Saying that transgenderism is merely a product and that all trans people are dupes for buying it is incredibly insensitive to the sense of wrongness that is dealt with on a constant basis before coming out.

I can say this with certainty because my gender identity switched completely about 2 years ago. There was no trigger for it and it was a very explicit feeling. It's really hard to properly emphasize how profound this change because most people are born with matching identity and body and never change from that. It becomes a really hard concept to grapple with because there is nothing to compare it to. An overly cliched analogy would be comparing it to attempting to describe water to a fish.
Quote from: The Good Reverend Roger on December 14, 2011, 07:56:21 PM

Being born rich is a blessing.

Being born outside of equatorial Africa is a blessing.

That thing the pope does from his balcony is a blessing.

Your sexual orientation is about as much a blessing as being right or left handed.

What I'm arguing is that having spent male identified for 20 years and then having the switch to female has given me a unique viewpoint of male and female perspectives. I find this rare bit of knowledge to be a blessing (not in a religious sense, but as more of a luck based thing)
Today, as I was reading an anthology of short stories by other transgender folk, I realized that some of the basic principles of Discordianism applied as the essential positives of transsexuality. Discordianism states that, rather than scorning strife and discord, we should embrace it as a driving force for enacting positive change. It's also about deconstructing basic issues and assumptions of systems in order to use them for your benefit. In this, Discordianism and transsexuality come together.

All transsexuals are astoundingly tough individuals and not necessarily through inherent personality, but through basic necessity of our transsexuality. We are tough because our environment demands that we be tough. Another benefit of transsexuality is our ability to gain insight towards how gender works. While others see gender as simply something that is, we get to see the inner workings. Our transsexuality has given us a backstage pass to gender. Which is not to say that gender is nothing but performance. No, gender is a very complicated beast, but only we see that. And some of us see this machine and start pulling levers and throwing switches in ways that others can't. They just see the shiny smooth business end of it.

CT Whitley, a trans man in a corporate office, did just that. He manipulated gendered behaviors to advance up the corporate ladder by understanding the crucial social interactions and speech patterns of both men and women and was able to switch between them depending on who he was talking to. As a result, we was known as the best communicator in the office, and served as a crucial bridge between the women and men in the office, especially in times of stress. The best part is no one even knew that he was doing that. All they saw were the results.

People often assume that transsexuals are timid, shy creatures, terrified of being found out and poked and prodded. I've found that the opposite is true. When I was a boy, my self-confidence was nil. I never got a real date, and it was during that period that I was worried about being found out. When I came out, that was the very peak of self-confidence. In fact, I found my first girlfriend just a month after coming out.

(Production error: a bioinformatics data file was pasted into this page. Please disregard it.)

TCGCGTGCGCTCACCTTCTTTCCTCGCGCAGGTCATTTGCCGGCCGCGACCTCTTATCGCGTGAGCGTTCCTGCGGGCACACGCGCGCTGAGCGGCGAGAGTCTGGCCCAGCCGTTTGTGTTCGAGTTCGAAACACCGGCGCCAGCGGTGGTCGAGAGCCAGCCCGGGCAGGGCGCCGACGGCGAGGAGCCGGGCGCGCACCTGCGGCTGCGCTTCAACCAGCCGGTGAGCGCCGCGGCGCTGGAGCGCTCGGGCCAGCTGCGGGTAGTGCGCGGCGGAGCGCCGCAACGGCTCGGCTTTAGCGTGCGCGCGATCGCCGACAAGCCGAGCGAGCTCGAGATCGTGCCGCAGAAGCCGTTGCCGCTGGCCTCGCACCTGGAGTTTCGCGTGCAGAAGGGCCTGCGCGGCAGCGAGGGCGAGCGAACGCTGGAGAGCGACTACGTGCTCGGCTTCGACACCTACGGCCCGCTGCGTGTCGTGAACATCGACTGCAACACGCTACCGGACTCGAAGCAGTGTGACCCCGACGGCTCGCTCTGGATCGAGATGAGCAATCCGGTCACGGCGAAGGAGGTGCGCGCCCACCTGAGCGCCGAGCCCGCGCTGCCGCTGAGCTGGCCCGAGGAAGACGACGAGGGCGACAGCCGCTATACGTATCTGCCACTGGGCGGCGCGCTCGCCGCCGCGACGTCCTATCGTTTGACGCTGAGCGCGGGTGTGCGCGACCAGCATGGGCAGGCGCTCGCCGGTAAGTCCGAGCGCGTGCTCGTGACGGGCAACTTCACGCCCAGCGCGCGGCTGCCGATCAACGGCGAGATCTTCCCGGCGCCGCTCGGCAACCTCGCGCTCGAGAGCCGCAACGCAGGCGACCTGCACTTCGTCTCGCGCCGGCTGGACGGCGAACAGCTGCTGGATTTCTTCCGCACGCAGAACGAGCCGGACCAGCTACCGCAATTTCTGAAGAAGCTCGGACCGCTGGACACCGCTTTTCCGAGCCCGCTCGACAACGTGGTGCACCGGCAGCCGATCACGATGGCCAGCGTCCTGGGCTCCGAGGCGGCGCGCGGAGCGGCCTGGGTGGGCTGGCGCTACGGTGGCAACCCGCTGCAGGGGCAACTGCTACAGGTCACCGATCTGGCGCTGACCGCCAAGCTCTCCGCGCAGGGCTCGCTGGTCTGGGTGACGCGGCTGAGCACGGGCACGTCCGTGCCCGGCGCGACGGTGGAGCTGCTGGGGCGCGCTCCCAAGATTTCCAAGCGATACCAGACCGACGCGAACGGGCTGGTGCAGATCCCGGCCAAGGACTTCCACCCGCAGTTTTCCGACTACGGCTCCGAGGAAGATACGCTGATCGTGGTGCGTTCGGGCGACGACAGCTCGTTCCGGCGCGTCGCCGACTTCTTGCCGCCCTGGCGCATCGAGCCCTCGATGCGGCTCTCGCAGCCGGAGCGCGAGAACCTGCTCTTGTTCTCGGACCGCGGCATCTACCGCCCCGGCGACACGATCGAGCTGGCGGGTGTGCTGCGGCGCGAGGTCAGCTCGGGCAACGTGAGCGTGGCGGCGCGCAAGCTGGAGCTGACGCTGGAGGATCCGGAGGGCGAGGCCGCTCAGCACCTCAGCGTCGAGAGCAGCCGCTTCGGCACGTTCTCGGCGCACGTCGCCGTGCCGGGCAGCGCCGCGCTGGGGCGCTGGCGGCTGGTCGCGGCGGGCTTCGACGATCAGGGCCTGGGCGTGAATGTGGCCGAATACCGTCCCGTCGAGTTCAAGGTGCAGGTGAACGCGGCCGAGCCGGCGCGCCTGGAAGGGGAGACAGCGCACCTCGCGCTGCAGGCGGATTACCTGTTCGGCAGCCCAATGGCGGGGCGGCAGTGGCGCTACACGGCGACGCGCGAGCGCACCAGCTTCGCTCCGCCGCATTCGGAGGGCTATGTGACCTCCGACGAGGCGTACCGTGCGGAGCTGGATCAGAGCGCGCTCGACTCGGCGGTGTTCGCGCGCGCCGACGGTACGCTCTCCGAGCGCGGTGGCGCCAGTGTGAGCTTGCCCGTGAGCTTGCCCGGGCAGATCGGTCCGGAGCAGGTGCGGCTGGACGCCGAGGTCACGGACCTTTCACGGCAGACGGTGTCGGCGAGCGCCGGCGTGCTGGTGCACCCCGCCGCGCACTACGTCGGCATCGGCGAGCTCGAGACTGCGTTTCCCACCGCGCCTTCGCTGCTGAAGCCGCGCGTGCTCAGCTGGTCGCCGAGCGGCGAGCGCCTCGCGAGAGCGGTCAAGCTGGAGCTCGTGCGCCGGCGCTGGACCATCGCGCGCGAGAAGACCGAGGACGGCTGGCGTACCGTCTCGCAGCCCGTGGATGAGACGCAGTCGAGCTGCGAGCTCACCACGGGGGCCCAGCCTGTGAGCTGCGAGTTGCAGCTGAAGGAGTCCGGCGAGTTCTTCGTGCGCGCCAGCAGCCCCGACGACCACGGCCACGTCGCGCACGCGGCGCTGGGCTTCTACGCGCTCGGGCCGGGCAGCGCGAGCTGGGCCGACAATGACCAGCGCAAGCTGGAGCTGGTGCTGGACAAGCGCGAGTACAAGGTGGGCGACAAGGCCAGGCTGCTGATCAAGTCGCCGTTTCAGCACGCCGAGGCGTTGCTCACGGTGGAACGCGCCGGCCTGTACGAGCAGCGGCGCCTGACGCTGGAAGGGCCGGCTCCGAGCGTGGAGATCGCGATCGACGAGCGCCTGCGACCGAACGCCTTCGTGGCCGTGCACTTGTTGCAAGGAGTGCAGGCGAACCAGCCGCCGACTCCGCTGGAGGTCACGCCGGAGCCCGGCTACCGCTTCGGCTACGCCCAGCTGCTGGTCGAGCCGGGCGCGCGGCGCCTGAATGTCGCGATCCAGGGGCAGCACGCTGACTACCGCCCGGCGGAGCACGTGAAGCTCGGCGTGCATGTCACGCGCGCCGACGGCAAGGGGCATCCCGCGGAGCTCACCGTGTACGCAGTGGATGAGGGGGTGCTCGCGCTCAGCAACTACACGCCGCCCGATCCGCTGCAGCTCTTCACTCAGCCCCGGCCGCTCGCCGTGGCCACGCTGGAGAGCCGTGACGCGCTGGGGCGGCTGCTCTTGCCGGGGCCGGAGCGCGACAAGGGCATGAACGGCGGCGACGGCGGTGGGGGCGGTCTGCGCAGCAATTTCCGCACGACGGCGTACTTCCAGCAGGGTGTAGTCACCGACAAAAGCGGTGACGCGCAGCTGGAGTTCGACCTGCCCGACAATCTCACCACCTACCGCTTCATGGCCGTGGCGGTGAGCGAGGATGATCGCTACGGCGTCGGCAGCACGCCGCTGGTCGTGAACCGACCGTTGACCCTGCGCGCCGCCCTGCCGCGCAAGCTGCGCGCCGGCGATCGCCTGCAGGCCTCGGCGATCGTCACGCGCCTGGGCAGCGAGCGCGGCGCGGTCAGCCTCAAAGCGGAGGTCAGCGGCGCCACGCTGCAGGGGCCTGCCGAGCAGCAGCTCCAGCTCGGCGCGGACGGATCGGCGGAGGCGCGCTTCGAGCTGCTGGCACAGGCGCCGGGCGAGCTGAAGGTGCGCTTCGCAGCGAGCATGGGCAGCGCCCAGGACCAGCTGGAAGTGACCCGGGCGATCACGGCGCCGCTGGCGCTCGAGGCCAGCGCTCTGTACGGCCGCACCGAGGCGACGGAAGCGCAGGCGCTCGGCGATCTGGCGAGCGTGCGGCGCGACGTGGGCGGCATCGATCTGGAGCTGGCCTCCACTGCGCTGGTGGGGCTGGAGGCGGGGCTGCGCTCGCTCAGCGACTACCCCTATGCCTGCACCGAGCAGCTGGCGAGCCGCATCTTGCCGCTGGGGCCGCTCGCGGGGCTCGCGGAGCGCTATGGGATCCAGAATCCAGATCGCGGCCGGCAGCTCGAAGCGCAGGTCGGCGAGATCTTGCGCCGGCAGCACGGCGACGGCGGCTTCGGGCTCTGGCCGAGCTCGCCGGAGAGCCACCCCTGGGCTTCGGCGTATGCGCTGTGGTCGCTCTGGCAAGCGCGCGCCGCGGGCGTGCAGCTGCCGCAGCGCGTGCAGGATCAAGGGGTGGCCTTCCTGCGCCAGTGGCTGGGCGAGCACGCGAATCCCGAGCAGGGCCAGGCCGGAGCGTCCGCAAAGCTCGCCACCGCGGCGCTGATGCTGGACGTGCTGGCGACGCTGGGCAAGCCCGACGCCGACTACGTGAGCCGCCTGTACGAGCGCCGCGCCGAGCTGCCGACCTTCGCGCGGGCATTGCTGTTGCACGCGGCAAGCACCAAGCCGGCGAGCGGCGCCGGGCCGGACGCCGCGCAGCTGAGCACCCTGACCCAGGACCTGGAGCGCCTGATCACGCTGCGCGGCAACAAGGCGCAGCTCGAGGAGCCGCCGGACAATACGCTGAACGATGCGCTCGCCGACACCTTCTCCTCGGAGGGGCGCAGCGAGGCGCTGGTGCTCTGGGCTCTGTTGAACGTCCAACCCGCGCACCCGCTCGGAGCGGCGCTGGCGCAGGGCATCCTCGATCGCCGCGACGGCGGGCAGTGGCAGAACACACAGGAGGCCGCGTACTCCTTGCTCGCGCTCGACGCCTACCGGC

Us trans folk have a special confidence in our gender because, rather than being handed it at birth, like someone handing you a cup of pre-made soup at the store, we have hand crafted ours. For us, gender isn't some lukewarm thing that just happened, it is a fiery passion piece that we have made our own. We aren't confident in spite of the strife of others, we are confident because of it. Transsexuality isn't a curse, birth defect, or mental disorder. It's a goddamn blessing.
I normally don't get into these huge debates, but speaking as someone who is trans, hormone therapy is NOT a harmless thing compared to facial or genital surgery. There can be major health complications due to hormones causing sweeping changes throughout the whole body. I'm personally really reluctant to go on hormones because the huge variety of side-effects caused by such including mood swings, a dead sex-drive, and risk of blood clotting.

Also, as was stated, hormone therapy isn't going to fix depression. Being comfortable with oneself and having a caring support network will. For example, I was often times depressed before I came out, and once I did come out and switched out my wardrobe for more feminine clothes and didn't lose any friends over it, I haven't felt depressed since. I really don't need hormone therapy at the moment.
How the hell are you guys doing this? I've eaten 8.5 so far with another bag of 7, but 8 pounds? Lunacy.

Also, the house now officially wreaks of citrus
Quote from: Jerry_Frankster on December 16, 2010, 06:32:31 PM
Is because sperms do not has mitocondriums.

Eggs has mitochondriums.


Sperm is actually packed full of mitochondria, way more than the egg, but its the egg's mitochondria that gets replicated.

Is actually narrative palindrome, but still has one regular one and one palindrome by word in the middle.
The obvious solution

Two vast and trunkless legs of stone / Re: Spagbook
October 09, 2010, 09:55:20 PM
Quote from: Rainy Day Pixie on October 09, 2010, 05:13:00 PM

he went to the store to get tobacco cos the closest one is about to close.